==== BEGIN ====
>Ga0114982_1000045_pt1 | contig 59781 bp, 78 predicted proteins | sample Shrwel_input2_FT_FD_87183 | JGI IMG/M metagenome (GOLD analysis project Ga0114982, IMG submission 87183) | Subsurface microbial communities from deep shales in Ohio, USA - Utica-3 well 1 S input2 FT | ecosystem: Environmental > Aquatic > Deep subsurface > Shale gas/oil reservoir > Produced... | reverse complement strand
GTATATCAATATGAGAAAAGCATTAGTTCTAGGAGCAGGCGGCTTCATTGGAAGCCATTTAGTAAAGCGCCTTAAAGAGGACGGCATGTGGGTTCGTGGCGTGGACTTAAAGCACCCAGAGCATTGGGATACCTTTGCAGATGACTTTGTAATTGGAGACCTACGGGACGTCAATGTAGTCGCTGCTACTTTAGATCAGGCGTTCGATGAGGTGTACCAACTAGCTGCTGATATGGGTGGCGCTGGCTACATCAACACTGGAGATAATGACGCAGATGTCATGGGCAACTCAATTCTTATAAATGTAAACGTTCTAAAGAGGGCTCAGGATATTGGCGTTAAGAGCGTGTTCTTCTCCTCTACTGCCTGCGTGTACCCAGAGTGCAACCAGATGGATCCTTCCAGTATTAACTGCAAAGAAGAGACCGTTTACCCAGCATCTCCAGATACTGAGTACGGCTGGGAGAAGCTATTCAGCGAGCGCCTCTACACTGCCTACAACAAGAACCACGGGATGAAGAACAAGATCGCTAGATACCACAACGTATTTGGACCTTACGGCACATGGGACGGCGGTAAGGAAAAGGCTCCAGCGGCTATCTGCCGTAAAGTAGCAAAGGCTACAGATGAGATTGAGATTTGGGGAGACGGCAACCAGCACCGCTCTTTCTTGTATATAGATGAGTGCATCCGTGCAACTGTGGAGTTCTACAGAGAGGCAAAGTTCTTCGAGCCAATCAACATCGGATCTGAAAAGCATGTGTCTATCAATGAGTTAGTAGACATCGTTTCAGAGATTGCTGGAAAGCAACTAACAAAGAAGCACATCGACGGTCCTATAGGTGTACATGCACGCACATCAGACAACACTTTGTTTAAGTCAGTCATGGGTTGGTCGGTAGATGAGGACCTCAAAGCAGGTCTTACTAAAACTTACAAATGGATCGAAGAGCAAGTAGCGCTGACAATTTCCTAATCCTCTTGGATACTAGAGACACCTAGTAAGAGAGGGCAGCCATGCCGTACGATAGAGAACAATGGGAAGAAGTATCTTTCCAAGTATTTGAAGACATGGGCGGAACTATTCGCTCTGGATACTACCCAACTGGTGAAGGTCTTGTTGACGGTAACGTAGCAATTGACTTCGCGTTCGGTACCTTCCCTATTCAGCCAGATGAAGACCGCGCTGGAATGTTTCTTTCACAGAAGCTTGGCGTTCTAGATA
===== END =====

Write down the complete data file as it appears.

>Ga0114982_1000045_pt1 | contig 59781 bp, 78 predicted proteins | sample Shrwel_input2_FT_FD_87183 | JGI IMG/M metagenome (GOLD analysis project Ga0114982, IMG submission 87183) | Subsurface microbial communities from deep shales in Ohio, USA - Utica-3 well 1 S input2 FT | ecosystem: Environmental > Aquatic > Deep subsurface > Shale gas/oil reservoir > Produced... | reverse complement strand
GTATATCAATATGAGAAAAGCATTAGTTCTAGGAGCAGGCGGCTTCATTGGAAGCCATTTAGTAAAGCGCCTTAAAGAGGACGGCATGTGGGTTCGTGGCGTGGACTTAAAGCACCCAGAGCATTGGGATACCTTTGCAGATGACTTTGTAATTGGAGACCTACGGGACGTCAATGTAGTCGCTGCTACTTTAGATCAGGCGTTCGATGAGGTGTACCAACTAGCTGCTGATATGGGTGGCGCTGGCTACATCAACACTGGAGATAATGACGCAGATGTCATGGGCAACTCAATTCTTATAAATGTAAACGTTCTAAAGAGGGCTCAGGATATTGGCGTTAAGAGCGTGTTCTTCTCCTCTACTGCCTGCGTGTACCCAGAGTGCAACCAGATGGATCCTTCCAGTATTAACTGCAAAGAAGAGACCGTTTACCCAGCATCTCCAGATACTGAGTACGGCTGGGAGAAGCTATTCAGCGAGCGCCTCTACACTGCCTACAACAAGAACCACGGGATGAAGAACAAGATCGCTAGATACCACAACGTATTTGGACCTTACGGCACATGGGACGGCGGTAAGGAAAAGGCTCCAGCGGCTATCTGCCGTAAAGTAGCAAAGGCTACAGATGAGATTGAGATTTGGGGAGACGGCAACCAGCACCGCTCTTTCTTGTATATAGATGAGTGCATCCGTGCAACTGTGGAGTTCTACAGAGAGGCAAAGTTCTTCGAGCCAATCAACATCGGATCTGAAAAGCATGTGTCTATCAATGAGTTAGTAGACATCGTTTCAGAGATTGCTGGAAAGCAACTAACAAAGAAGCACATCGACGGTCCTATAGGTGTACATGCACGCACATCAGACAACACTTTGTTTAAGTCAGTCATGGGTTGGTCGGTAGATGAGGACCTCAAAGCAGGTCTTACTAAAACTTACAAATGGATCGAAGAGCAAGTAGCGCTGACAATTTCCTAATCCTCTTGGATACTAGAGACACCTAGTAAGAGAGGGCAGCCATGCCGTACGATAGAGAACAATGGGAAGAAGTATCTTTCCAAGTATTTGAAGACATGGGCGGAACTATTCGCTCTGGATACTACCCAACTGGTGAAGGTCTTGTTGACGGTAACGTAGCAATTGACTTCGCGTTCGGTACCTTCCCTATTCAGCCAGATGAAGACCGCGCTGGAATGTTTCTTTCACAGAAGCTTGGCGTTCTAGATA